The Effect of Proppant and Fluid Saturation on the Elastic Properties of 3D-printed Rock Models and Eagle Ford Shale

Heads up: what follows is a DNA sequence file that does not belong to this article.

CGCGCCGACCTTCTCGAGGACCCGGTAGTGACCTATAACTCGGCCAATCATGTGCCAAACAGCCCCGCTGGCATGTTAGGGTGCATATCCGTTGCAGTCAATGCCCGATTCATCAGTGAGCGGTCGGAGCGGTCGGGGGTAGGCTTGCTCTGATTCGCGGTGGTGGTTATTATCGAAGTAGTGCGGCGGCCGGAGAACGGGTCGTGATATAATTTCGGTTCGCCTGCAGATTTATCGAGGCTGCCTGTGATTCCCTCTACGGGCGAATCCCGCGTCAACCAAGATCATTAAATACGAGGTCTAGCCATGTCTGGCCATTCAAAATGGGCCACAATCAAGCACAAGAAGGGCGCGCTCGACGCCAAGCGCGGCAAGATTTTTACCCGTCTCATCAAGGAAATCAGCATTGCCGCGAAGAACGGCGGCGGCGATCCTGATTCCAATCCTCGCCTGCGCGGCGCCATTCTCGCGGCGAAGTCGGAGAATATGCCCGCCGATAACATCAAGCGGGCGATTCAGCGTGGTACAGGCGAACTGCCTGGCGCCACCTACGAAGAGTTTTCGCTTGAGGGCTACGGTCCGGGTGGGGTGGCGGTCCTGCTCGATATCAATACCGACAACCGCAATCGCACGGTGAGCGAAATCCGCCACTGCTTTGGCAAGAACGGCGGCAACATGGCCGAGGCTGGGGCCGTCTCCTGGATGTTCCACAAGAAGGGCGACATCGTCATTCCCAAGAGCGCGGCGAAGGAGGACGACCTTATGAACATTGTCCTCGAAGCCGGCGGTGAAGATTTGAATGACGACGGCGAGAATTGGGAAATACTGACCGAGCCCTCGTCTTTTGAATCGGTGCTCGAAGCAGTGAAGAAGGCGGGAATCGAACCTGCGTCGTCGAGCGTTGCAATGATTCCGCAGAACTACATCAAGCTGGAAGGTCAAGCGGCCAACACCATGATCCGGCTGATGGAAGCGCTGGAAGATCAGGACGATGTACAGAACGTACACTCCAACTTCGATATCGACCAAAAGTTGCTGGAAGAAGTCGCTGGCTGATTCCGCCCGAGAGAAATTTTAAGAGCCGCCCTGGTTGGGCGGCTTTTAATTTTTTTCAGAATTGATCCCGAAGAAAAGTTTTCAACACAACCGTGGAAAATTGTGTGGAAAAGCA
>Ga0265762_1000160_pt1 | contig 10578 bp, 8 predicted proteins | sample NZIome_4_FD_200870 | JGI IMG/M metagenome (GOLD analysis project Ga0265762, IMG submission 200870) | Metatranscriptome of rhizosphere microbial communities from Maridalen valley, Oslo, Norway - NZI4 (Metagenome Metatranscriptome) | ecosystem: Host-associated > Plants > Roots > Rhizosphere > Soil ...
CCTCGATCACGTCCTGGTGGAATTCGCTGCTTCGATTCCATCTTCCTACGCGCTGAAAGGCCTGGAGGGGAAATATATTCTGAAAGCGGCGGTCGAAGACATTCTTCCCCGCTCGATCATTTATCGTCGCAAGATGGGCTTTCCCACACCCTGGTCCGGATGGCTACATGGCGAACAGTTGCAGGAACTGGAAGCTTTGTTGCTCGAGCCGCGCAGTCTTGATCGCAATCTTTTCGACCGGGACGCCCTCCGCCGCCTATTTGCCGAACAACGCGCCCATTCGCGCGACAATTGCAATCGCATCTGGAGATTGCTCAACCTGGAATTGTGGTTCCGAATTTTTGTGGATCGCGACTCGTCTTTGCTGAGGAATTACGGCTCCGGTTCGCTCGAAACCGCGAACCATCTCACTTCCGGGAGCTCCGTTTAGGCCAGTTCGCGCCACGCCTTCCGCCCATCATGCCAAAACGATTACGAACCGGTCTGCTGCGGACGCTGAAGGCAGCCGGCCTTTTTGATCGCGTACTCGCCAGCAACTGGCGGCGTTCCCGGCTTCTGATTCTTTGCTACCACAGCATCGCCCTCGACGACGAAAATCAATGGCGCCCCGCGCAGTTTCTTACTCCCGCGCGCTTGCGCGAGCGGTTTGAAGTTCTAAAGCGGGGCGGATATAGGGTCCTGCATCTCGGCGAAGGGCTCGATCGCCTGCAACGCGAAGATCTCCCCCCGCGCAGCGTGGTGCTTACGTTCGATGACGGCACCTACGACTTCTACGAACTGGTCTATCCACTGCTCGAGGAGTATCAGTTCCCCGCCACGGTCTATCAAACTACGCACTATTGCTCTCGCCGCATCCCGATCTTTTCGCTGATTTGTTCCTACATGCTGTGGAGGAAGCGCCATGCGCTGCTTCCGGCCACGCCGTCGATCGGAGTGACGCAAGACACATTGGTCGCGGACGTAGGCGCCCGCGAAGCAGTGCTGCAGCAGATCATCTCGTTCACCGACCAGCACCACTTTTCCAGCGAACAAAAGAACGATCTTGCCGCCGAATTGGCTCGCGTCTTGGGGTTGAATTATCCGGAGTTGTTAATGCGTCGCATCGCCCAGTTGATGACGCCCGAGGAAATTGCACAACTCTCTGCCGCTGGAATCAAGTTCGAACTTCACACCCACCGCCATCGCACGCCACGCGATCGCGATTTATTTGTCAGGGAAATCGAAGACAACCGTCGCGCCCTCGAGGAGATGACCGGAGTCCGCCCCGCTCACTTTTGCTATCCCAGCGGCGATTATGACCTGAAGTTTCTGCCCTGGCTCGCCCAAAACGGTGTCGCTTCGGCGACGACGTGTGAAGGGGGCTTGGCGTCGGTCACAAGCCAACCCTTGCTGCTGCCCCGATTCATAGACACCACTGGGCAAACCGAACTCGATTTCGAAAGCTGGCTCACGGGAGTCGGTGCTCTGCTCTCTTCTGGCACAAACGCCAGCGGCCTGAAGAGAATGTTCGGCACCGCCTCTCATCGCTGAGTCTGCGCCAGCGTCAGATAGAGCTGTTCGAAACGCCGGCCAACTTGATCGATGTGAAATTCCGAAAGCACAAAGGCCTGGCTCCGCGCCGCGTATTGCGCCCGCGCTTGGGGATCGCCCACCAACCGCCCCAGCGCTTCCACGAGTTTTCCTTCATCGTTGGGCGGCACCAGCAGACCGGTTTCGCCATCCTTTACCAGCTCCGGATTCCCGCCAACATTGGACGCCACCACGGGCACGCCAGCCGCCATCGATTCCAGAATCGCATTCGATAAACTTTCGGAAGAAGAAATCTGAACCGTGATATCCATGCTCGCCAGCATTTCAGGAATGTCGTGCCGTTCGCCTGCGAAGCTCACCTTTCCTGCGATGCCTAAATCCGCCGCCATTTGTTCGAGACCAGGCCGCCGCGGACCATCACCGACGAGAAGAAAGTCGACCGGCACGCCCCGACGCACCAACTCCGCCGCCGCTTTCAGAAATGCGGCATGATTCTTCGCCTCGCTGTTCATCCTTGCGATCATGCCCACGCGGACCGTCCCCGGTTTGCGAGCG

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Oil and natural gas from unconventional reservoirs is produced through hydraulic fracturing. Hydraulic fracturing process involves injecting fluids with high pressure to induce fractures and uses sand or ceramic proppant to keep open (propped) those induced fractures. Knowing where the propped fractures are is important to predict the production and to optimize the well spacing and completions of future wells. The objective of this research is to estimate the effect of fluids and proppant on the elastic properties of 3D-printed rock models and the Eagle Ford shale outcrop in laboratory experiments. I conducted two different experiments on 3D-printed rock models; one studies the effect of fluids and the second studies effect of proppant, while the Eagle Ford experiment studies the effect of proppant. In the first 3D-printed experiment, I printed two porous models: a layered model with 6% porosity and another model with horizontal inclusions embedded in a porous layered background with 24% total connected porosity. I saturated these models with different fluids (air, water, engine-oil, crude-oil, and glycerol) to determine the effect of these saturants on the rock's elastic properties at ultrasonic frequencies. From air to liquid saturation, P-velocities increased for all liquids in both models with the highest increase being glycerol (57%) in the direction normal to the plane of horizontal inclusions and layering. Unlike P-wave velocity, S-wave velocity decreased for the inclusion model and there was no significant change for the layered model. For the inclusion model, I observed a greater difference between two S-wave velocities Vs1 (parallel to layering) and Vs2 (normal to layering) than between two P-wave velocities Vp0 (normal to layering) and Vp90 (parallel to layering). I attribute this to the S2 wave, which is probably more sensitive than P-wave and has polarization normal to the plane of horizontal inclusions. For the inclusion model, Thomsen's P-wave anisotropic parameter decreased from 26% to 4% in the air to water substitution, and from 26% to 1% in the air to glycerol substitution. The high viscosity of the saturating fluid significantly reduces the velocity anisotropy of the medium, and it behaves as an isotropic velocity medium. I compared our experimental results with theory and found that predictions using Schoenberg's linear-slip theory combined with Gassmann's anisotropic fluid substitution equation were closer to actual measurements than Hudson's isotropic calculations. This work can help inform us about pore fluid effects on the elastic properties of anisotropic rocks and thus assist in the successful development of hydrocarbon reservoirs. The second 3D-printed model experiment and the Eagle Ford shale experiment are related. They investigate how proppant affects the elastic properties of a rock. I used various samples, including 3D-printed models with air-filled plus sand and ceramic proppant-filled fractures, as well as Eagle Ford Shale samples with artificially created fractures with air and sand-proppant. From the 3D-printed model in uniaxial compression experiments, I found that Vs is decreased by 10% for the sand-proppant model, and the Young’s modulus of sand-propped models was lower than the air-filled or unpropped models, suggesting that propped models may be more compliant. Normal compliance calculated from the static data confirms that propped models are more compliant. I extended this experiment with Eagle Ford Shale samples under isostatic stress of 5000 psi (34.4 MPa). For the Eagle Ford shale the S-wave velocity varied from 2061 m/s when unpropped to 2361 m/s when propped for vertical plugs, 2120 m/s to 2398 m/s for 45 deg plugs and 2156 m/s to 2361 m/s for horizontal plugs. The increase in shear velocity could be attributed to the addition of higher velocity material (sand) to the fractures. S-waves attenuated more than P-waves in propped rocks. Propped rocks have higher horizontal apparent Young's modulus than vertical Young's modulus. P-wave velocity anisotropic coefficient, epsilon, increased for propped rock whereas S-wave anisotropic coefficient, gamma, decreased. Observing a 13% increase in shear velocity with two propped fractures at the ultrasonic frequency scale, a difference in shear velocity with dense propped fractures could be observed in the field, at microseismic frequencies. Therefore, shear wave data acquired before and after hydraulic fracturing could be useful to image propped rock and to estimate accurate stimulated reservoir volume (SRV).